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Adele's weight transformation makes me uncomfortable. Here's why.

The singer revealed her "new body" via a photo uploaded to Instagram, causing a stir on social media.

Adele's weight transformation makes me uncomfortable. Here's why.
Image Source: adele / Instagram

When I was browsing through social media recently, I was lambasted by posts about Adele's weight loss. People were raining down praise in all forms. There were folks complimenting her on how gorgeous she looked now, or how much healthier she is. How she finally put herself first. Look, I'm all for women doing whatever they want with and to their bodies in order to feel good about themselves. But I'll admit that Adele's weight transformation made me uncomfortable. Perhaps it wasn't the actual weight loss, but all the speculation and discussion about it that made me conflicted. Sure, Adele is beautiful now - but she was beautiful then too. Her beauty didn't come from her dress size.



I'm not trying to feed you some hippie-dippie crap about how the physical doesn't matter, how what's on the inside is more important. Which, of course, yes - what is on the inside does matter. However, there's no denying that the exterior plays an important role too. Especially when you're a world-famous artist. Even if you're a world-famous artist who's got a set of pipes like no other. When I first saw Adele on television, I was awestruck. I remember the moment clearly. I was barely a teenager, watching her music video for 'Chasing Pavements' on MTV (I'm not that old, alright?). Her chubby cheeks filled my screen and her double chin rested gracefully as she mouthed the words to one of her first singles. "Finally," I thought, "Someone like me."




Soon enough, nonetheless, she went from this small-town singer to a global superstar. Suddenly, it seemed, there were all these norms she had to conform to. I'll never know if Adele always wanted to lose all that weight and just never had the resources to. I mean, if we all had access to trainers like some of the world's most famous, we'd all have smokin' bodies too. What I do know is the unimaginable pressure of working in an industry like hers. If I can feel pressured to pick apart all my flaws with tweezers, how could Adele not? She has to perform on stage for millions of concertgoers and pose for the front covers on dozens of magazines. There's no doubt that she must have felt left out. Even with the recent rise of artists like Lizzo and heck, even Meghan Trainor, the industry hasn't changed much. Women are still expected to prod at their fat, skin, hair, and whatever else. They are still commodities.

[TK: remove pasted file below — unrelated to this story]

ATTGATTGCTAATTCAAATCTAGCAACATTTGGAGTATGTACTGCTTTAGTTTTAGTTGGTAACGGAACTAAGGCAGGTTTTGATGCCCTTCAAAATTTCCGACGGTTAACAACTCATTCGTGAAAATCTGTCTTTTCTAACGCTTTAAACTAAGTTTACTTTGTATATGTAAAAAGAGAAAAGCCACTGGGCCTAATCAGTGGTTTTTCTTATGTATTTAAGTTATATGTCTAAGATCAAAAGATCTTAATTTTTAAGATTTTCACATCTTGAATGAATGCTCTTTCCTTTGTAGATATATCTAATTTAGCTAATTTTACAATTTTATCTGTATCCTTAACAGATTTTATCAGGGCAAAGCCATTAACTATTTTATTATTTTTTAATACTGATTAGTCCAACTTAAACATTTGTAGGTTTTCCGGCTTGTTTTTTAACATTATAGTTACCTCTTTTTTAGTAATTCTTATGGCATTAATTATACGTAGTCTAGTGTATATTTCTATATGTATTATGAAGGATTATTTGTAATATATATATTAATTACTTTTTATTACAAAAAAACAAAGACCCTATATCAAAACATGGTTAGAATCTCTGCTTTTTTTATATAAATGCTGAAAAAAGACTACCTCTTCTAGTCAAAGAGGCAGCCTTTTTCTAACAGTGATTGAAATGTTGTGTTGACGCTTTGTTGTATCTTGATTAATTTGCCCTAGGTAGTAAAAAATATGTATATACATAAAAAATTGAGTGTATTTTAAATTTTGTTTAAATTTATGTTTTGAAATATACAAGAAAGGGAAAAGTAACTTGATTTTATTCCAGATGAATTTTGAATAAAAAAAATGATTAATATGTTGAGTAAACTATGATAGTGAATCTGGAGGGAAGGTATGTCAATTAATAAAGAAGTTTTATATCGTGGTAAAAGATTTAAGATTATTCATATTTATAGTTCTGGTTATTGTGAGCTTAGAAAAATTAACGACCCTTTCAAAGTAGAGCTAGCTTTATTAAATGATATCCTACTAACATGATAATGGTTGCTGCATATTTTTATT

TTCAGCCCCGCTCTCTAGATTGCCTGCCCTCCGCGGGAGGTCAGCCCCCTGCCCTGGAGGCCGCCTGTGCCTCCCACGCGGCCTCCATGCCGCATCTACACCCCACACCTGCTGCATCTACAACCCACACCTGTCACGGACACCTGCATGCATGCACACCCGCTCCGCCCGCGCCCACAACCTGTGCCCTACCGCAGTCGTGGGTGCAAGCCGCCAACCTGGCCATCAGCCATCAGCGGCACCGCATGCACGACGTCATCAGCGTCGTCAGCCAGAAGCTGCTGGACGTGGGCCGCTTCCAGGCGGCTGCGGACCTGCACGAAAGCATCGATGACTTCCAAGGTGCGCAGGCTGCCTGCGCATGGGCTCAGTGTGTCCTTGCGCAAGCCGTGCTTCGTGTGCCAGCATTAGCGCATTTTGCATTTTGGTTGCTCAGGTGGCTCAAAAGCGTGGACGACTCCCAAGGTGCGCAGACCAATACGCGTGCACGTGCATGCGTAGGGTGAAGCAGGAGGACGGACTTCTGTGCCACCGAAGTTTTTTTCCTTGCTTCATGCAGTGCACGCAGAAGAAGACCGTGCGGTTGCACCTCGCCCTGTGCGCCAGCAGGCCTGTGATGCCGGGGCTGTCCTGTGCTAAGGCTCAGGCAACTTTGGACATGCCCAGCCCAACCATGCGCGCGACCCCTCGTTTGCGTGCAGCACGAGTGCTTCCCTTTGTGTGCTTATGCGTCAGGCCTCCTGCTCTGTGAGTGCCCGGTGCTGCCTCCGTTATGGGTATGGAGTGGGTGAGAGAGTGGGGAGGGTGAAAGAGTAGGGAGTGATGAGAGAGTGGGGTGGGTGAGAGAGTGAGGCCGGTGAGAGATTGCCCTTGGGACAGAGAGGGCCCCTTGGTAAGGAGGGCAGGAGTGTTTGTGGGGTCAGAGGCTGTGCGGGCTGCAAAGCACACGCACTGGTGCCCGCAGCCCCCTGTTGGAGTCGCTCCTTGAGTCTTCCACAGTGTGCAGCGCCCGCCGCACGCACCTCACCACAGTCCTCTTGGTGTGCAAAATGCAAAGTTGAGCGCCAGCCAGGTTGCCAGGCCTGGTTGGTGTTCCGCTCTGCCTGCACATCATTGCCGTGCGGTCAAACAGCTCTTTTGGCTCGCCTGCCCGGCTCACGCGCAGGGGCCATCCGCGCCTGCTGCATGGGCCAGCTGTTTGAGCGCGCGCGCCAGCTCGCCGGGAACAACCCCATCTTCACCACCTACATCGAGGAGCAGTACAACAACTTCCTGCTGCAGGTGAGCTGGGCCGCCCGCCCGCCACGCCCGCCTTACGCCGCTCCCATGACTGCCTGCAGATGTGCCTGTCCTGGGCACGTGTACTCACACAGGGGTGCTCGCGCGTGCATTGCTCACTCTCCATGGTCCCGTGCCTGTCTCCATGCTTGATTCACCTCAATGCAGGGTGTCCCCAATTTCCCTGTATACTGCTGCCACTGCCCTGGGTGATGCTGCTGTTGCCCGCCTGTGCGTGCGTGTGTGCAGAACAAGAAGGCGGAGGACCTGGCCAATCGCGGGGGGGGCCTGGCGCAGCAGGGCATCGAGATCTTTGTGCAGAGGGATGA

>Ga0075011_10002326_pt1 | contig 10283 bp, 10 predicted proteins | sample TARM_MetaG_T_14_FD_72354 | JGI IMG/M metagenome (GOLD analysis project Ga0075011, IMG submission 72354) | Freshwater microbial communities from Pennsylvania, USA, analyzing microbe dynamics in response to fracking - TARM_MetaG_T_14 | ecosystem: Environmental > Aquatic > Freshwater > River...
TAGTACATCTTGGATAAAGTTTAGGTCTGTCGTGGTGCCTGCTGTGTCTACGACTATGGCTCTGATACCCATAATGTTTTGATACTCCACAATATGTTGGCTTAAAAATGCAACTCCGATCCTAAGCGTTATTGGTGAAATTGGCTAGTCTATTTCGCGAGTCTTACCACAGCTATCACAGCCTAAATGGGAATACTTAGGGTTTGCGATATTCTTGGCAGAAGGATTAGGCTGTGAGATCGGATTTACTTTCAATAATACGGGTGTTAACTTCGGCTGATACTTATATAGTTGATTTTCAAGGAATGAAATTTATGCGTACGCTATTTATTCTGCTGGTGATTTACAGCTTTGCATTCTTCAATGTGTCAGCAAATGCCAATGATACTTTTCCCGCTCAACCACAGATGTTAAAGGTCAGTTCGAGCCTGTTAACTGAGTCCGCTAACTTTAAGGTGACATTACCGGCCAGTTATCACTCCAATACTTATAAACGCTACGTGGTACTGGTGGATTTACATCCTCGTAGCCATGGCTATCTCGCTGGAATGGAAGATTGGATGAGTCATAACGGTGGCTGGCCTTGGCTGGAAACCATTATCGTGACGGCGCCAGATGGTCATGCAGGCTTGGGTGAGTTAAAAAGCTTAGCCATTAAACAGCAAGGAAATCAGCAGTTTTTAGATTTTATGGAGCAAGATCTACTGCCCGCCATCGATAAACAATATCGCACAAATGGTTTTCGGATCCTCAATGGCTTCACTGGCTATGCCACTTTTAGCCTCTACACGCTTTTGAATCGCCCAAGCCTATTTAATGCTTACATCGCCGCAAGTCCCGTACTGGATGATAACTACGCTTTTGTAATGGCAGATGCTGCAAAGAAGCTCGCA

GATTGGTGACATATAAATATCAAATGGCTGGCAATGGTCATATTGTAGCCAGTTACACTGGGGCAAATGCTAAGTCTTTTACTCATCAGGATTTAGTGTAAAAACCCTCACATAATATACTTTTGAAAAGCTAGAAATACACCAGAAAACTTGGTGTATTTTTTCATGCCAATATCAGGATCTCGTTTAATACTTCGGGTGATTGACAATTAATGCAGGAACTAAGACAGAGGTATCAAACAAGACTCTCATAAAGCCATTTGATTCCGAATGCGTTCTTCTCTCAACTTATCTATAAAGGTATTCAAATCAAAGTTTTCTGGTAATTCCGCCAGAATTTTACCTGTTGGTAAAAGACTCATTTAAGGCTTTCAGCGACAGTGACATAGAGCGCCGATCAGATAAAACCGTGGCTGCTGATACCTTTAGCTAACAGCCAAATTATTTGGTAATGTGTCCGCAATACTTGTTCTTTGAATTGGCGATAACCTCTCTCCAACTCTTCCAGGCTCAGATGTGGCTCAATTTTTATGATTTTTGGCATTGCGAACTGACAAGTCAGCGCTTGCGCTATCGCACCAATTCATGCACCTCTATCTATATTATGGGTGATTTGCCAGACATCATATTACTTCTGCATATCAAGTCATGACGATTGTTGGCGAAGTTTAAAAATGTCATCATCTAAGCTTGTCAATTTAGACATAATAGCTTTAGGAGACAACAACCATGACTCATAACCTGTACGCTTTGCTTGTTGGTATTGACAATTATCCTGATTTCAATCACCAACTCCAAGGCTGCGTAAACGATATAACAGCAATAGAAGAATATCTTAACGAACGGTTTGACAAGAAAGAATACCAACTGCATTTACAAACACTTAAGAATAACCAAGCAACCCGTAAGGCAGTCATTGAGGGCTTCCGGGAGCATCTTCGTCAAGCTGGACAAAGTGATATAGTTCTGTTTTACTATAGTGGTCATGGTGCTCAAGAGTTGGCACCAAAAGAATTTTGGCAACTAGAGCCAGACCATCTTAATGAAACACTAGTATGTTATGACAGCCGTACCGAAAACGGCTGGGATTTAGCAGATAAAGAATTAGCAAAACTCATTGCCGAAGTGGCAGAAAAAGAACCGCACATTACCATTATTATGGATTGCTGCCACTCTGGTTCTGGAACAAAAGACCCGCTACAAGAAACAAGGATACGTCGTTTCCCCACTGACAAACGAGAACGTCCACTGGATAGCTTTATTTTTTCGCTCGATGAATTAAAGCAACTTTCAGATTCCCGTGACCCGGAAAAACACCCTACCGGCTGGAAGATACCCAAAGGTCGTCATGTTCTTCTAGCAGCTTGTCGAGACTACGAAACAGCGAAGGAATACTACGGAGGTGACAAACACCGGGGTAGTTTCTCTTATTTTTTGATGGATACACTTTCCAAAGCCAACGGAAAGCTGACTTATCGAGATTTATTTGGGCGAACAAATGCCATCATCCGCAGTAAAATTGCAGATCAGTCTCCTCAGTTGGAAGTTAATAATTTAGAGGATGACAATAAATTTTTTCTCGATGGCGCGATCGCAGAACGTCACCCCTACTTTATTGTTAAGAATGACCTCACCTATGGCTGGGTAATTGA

When I lost a ton of weight - a long time after I had first seen Adele on TV - I'll admit, it felt good. Not in the sense that I felt healthier or inherently more beautiful, but all the compliments made me feel desirable. The attention I got from men especially satiated my hunger to be loved and wanted. Maybe that's how Adele felt (or feels). She doesn't owe us an explanation but I'm sure the compliments must feel good. With all this weight loss comes questions about whether she did it in a healthy way, why she did it, or who she did it for. But I don't think any of that matters.



There's an undeniable truth about how we treat fatness in society: to be fat is to be thought of as lazy, gross, unproductive, ugly... The list goes on. After a celebrity loses a bunch of weight and seems happy about it, we capitalize on that transformation to sell the idea of skinny. The idea that skinny and attractive go hand in hand. That only skinny is healthy, desirable. I know, as a fat woman, that that simply isn't true. I sincerely hope Adele is happy. More than that, I hope she uses her experiences as a former fat girl to change the way we perceive fatness. Fat Adele made me happy, she made me feel like the impossibility of being both talented and fat no longer had to be true. There's a part of me that will still see her that way, but every other part of me knows it's about those hippie-dippie things - her music, her talent, her inner beauty.



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